Feral Children And Their Development

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Feral children and their development


The paper discusses the feral children and its development. "Feral" means wild or existing in a natural state. Feral children are those who have been abandoned or lost in the wilderness and have spent a significant amount of their formative years there. These child have lived without any direct human contact and often with the aid of wild animals who have adopted them into their groups. Though there are many legends of feral children, only a few cases have been documented and verified (see links below). Over the centuries, stories of feral children have intrigued many people - especially scientists and educators - for possible clues as to the effect of socialization on language and communication skills, learned aspects of human behavior and development and the true nature of humans. Studies of feral children have led to new methods for teaching children with learning disabilities, and indirectly to the development of Braille and sign language. Languages are complex and dynamic -- constantly evolving according to the needs of societies. To some degree humans appear to have the innate ability to form languages and many feral children learn to mimic animal sounds: barking, growling, whining, howling, bird sounds, etc., But research suggests that it takes the interaction with other humans to develop a form of communication with any degree of complexity. We are the result of complex interactions between the environment and our genes.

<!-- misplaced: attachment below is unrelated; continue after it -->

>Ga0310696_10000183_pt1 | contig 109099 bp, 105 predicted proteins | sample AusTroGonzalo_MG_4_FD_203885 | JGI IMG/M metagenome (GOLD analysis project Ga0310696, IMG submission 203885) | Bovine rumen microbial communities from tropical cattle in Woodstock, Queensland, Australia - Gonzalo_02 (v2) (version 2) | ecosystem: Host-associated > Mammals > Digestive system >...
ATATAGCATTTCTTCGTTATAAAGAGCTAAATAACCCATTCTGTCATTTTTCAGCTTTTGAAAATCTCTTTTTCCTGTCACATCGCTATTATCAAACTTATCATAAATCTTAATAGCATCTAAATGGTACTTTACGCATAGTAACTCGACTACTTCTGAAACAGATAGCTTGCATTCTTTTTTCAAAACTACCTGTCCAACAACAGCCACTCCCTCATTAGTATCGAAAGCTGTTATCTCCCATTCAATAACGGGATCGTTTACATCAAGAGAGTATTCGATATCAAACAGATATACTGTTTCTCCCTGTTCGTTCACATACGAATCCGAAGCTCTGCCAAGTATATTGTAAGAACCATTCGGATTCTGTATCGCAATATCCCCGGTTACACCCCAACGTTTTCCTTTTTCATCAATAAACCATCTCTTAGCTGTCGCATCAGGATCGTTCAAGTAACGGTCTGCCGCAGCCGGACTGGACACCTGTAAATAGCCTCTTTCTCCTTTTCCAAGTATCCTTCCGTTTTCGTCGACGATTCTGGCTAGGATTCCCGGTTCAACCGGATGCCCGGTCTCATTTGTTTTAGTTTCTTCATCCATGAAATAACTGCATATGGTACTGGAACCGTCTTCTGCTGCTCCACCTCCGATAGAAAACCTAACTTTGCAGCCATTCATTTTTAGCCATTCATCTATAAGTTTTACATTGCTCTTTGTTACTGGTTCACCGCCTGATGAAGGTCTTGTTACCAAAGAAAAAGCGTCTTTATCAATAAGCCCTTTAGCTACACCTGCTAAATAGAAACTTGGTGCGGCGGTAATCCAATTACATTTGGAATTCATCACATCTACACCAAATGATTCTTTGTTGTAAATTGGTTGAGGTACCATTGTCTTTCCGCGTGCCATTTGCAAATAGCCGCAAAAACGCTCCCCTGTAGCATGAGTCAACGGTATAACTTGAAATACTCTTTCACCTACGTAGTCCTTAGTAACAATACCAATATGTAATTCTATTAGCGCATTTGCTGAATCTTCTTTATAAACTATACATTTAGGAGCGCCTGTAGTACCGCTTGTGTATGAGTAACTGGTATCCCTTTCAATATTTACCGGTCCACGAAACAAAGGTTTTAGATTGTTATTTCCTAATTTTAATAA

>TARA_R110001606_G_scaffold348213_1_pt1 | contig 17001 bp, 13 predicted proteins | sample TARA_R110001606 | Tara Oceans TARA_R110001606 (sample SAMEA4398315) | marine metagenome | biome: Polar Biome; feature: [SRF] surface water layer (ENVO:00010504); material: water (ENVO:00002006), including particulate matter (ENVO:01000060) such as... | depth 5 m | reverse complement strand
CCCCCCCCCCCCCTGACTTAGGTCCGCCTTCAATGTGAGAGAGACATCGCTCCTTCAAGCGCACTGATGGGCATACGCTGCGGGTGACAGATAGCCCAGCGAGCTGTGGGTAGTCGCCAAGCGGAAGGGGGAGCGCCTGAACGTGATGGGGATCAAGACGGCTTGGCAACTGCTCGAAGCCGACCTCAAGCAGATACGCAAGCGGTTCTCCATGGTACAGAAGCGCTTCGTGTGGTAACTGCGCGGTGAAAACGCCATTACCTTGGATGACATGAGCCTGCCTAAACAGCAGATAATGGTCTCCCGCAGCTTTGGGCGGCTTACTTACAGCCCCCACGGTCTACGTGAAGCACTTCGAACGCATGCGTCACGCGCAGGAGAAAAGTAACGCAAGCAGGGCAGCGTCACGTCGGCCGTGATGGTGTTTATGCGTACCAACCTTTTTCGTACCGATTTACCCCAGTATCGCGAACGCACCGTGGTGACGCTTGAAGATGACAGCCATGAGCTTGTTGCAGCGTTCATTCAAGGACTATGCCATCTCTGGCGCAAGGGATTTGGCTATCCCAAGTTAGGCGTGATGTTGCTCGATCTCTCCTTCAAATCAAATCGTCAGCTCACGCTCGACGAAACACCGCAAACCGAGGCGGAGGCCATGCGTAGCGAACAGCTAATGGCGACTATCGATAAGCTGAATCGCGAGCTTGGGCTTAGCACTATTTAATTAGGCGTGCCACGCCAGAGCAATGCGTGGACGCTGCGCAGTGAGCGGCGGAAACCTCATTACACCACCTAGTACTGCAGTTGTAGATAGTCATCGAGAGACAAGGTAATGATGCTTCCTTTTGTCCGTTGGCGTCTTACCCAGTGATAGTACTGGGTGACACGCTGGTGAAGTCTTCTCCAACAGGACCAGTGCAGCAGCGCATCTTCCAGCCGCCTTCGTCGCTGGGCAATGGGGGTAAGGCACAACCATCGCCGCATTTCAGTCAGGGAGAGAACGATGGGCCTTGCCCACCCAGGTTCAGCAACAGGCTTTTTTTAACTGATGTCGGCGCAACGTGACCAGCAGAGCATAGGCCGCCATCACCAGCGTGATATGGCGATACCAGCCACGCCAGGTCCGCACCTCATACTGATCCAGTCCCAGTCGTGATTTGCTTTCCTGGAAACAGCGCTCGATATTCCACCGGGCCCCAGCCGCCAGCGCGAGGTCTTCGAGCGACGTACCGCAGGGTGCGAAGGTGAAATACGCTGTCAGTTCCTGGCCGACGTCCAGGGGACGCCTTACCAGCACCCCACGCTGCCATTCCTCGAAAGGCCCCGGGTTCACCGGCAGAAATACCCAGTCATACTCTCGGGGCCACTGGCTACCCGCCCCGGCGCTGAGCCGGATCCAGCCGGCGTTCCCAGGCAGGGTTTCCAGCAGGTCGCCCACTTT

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Feral children and their development


Occasionally throughout our history, civilized society has come across a "wild child" who has grown up in isolation with virtually no human contact. Many researchers believe that we're born with the principles of language, but if a first language isn't acquired by puberty it may be too late -- we just don't have the neurological development. It also appears that there's a particular period in the life of humans when they're ripe for learning languages. Studies of feral children who have had little contact with humans during the critical ages of one through four years show that they've had tremendous difficulty mastering language and reintegrating with humans. (Candland, 1993)

Feral children are NOT the same as autistic or mentally retarded children - both of these conditions are due to aberrations of the normal biological developmental process. Children with these conditions are usually fully socialized to the limits of their capabilities. On the other hand, feral children may exhibit the usual range of biological developmental potential, but fail to develop normal human communication skills as a result of growing up in social isolation without proper models. Such skills are dependent upon continuous hearing, observation, mimicking and reinforcement to develop properly. (William, 2007)

Therefore, it is not surprising that feral children do not acquire these skills and rather that they may acquire those of their adoptive animal families during these critical socialization years (see stories in links about children raised with dogs, apes, wolves). This is due to the inherent plasticity of the nervous system in which, ...
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